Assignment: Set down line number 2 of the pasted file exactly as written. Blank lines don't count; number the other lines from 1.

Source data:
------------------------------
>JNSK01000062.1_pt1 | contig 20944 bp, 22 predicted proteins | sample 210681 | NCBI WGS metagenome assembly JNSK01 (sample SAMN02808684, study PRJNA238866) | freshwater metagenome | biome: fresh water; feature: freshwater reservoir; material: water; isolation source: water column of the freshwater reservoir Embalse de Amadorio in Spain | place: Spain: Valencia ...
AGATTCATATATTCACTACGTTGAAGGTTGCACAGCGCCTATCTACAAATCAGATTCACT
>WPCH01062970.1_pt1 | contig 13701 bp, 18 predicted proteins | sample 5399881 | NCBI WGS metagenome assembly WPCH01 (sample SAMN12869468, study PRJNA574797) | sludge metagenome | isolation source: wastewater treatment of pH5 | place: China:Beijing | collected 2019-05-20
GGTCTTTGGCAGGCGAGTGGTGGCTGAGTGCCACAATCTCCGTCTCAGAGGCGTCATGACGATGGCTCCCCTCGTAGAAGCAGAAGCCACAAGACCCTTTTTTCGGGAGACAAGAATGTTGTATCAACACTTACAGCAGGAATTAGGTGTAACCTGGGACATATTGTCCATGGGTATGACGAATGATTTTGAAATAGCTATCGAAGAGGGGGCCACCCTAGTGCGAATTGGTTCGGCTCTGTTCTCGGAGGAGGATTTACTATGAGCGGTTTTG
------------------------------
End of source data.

AGATTCATATATTCACTACGTTGAAGGTTGCACAGCGCCTATCTACAAATCAGATTCACT